|That's me in the striped shirt, appropriated from grand-dad 30 years before McLemore made it cool to do that.|
So yeah, I was a punk. Back in the early to mid-1980s. Then the migraines got too intense, or I fell in with some deadheads, or I got married to a non-punk, or I just didn't have the time and money to goto punk shows anymore.
Today, I went to the Olympia Film Festival to see "Salad Days," a documentary about the punk scene in DC, the harDCore scene of which I was a brief and inconspicuous part (1982-1985, more or less). The movie, which is apparently one of several returning to what are now days of yore, covered a lot of ground, but didn't seem to tell much of a story.
And neither did my experience. I was never in a band, and I ended up being a government archaeologist.
But I also got a sense of what it meant to be free, to just go do what you were interested in. I was not interested in releasing a record, but in the years since I've gone ahead and written academic papers, facilitated outlaw land actions, carved wood, written innumerable unedited essays, and preserved landscapes because I felt like it, and would not accept experts telling me I couldn't.
Being a punk made me deaf to the many "NO's" kids and young adults will hear, and I'm thankful for that.
Being a punk also made me deaf to sounds. Mom may not have been right about the value of joining the church youth group (dominated by drunkards and stoners at a time when I was straight edge), but she sure as hell had a point about loud music ruining my hearing. There's a video to prove it.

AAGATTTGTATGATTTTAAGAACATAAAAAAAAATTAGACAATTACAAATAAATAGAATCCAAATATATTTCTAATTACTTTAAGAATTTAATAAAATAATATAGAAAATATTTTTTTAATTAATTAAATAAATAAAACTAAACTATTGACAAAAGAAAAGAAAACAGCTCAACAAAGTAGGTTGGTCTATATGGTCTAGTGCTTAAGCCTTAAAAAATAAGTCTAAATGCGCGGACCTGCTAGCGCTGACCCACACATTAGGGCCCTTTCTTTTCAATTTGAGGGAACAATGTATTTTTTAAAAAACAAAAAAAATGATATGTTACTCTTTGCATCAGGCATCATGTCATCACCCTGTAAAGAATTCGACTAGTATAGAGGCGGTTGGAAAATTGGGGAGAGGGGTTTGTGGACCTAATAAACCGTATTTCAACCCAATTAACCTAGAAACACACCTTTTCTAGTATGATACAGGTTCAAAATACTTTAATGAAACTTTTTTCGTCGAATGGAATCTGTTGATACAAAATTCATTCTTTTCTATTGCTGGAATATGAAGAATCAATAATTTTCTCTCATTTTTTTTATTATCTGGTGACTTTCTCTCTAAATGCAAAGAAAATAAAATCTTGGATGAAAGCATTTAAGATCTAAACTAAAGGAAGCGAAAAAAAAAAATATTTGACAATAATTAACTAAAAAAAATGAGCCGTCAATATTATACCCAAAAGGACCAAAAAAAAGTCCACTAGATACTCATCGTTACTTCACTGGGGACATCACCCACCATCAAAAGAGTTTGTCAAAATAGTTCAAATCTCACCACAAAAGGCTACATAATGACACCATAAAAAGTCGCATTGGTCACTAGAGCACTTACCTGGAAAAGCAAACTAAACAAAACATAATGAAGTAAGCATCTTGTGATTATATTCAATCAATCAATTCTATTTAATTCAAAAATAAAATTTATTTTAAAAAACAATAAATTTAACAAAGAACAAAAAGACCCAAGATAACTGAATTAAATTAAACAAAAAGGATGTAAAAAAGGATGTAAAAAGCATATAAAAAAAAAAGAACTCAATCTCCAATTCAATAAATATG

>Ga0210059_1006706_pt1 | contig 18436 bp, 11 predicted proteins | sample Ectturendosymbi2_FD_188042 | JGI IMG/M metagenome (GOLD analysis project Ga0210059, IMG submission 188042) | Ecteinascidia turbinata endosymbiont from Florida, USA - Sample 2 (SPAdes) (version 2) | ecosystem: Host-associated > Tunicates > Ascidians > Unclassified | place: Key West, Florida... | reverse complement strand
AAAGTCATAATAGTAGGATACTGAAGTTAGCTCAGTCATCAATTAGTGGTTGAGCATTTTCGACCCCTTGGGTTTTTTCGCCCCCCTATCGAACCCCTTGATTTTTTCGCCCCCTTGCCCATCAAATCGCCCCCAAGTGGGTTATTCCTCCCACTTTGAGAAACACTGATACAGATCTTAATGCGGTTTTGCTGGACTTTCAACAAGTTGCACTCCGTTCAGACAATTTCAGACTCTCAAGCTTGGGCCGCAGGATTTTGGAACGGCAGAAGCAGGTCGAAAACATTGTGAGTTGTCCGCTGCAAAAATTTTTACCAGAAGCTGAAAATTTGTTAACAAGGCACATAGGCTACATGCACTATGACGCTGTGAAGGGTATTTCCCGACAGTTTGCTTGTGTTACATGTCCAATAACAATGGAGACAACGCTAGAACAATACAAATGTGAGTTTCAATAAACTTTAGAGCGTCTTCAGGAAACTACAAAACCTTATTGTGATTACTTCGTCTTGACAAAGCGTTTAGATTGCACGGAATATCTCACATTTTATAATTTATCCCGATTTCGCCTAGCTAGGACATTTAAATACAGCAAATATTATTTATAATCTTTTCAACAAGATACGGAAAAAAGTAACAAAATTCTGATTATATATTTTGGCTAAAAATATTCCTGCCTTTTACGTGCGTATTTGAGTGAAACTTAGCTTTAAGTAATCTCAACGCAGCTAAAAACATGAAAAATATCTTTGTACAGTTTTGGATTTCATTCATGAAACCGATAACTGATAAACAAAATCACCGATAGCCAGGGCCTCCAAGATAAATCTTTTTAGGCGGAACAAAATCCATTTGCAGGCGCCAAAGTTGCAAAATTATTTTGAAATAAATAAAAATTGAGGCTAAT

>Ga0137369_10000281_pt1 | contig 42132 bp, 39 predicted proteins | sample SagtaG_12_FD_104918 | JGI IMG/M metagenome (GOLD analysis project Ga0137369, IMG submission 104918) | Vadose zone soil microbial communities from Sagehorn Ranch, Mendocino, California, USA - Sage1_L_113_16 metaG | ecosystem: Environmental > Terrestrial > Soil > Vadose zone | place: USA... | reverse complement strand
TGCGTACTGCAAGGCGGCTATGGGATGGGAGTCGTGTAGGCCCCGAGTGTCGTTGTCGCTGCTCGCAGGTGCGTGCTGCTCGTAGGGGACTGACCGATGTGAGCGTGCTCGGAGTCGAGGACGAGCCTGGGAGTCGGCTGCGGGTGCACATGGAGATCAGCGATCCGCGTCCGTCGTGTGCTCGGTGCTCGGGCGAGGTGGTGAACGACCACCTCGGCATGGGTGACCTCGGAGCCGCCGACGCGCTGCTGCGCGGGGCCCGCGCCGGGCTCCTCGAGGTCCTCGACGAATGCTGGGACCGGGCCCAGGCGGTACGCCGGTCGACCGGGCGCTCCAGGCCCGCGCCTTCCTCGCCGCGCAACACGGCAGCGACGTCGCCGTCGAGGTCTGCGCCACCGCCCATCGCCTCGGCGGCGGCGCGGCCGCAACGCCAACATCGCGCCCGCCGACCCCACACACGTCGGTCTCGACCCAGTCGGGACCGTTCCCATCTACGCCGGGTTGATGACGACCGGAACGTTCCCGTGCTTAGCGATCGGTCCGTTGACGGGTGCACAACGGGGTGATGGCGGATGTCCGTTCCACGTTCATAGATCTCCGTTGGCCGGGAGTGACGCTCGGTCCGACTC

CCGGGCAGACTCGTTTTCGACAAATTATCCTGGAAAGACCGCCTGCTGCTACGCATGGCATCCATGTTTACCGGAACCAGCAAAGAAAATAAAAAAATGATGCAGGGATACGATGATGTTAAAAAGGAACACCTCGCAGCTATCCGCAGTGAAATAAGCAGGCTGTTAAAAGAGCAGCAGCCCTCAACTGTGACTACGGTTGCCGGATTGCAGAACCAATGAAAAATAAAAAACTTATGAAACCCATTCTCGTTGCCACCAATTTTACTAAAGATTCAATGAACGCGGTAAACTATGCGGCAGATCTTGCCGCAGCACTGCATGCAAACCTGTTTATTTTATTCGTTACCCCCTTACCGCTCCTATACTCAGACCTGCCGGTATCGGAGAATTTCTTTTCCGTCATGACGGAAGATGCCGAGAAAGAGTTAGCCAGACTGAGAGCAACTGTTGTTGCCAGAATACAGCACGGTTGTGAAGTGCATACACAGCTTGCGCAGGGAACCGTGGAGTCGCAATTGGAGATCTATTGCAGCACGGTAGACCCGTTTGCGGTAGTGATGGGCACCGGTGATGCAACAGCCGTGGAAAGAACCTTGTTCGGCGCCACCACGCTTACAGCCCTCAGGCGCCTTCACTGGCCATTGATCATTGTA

Look here, and you'll see me at age 18, right in front of the stage at a White Cross concert in Richmond, VA. White Cross was the local headliner punk band at the time, and were reknowned for being extremely fucking LOUD. The last band was already loud? No problem, just crank it up higher. Even if they'd never used a distortion pedal, their sound turned eardrums into tattered curtains whipped by hurricanes.
You can hear it in the video, which turns out to be better quality than some of the stuff in Salad Days. It sounds so rough because it was, because it was so loud that the microphone sould not cope. From about 2:35-3:40, you'll see me in front of the stage, shirtless and sweaty, singing along, commencing in a close-up of my mesomorphic self that makes me shudder to realize how much I looked like an actual--rather than mockingly ironic as intended--skinhead. By 7:50-8:24, I was on stage, crouched and resting, carrying on a conversation while the band raged a few feet away. At 9:00, and especially 9:33-9:37, you see me in front of the PA system, my left (now almost totally deaf) ear a few inches away from a 15 inch woofer.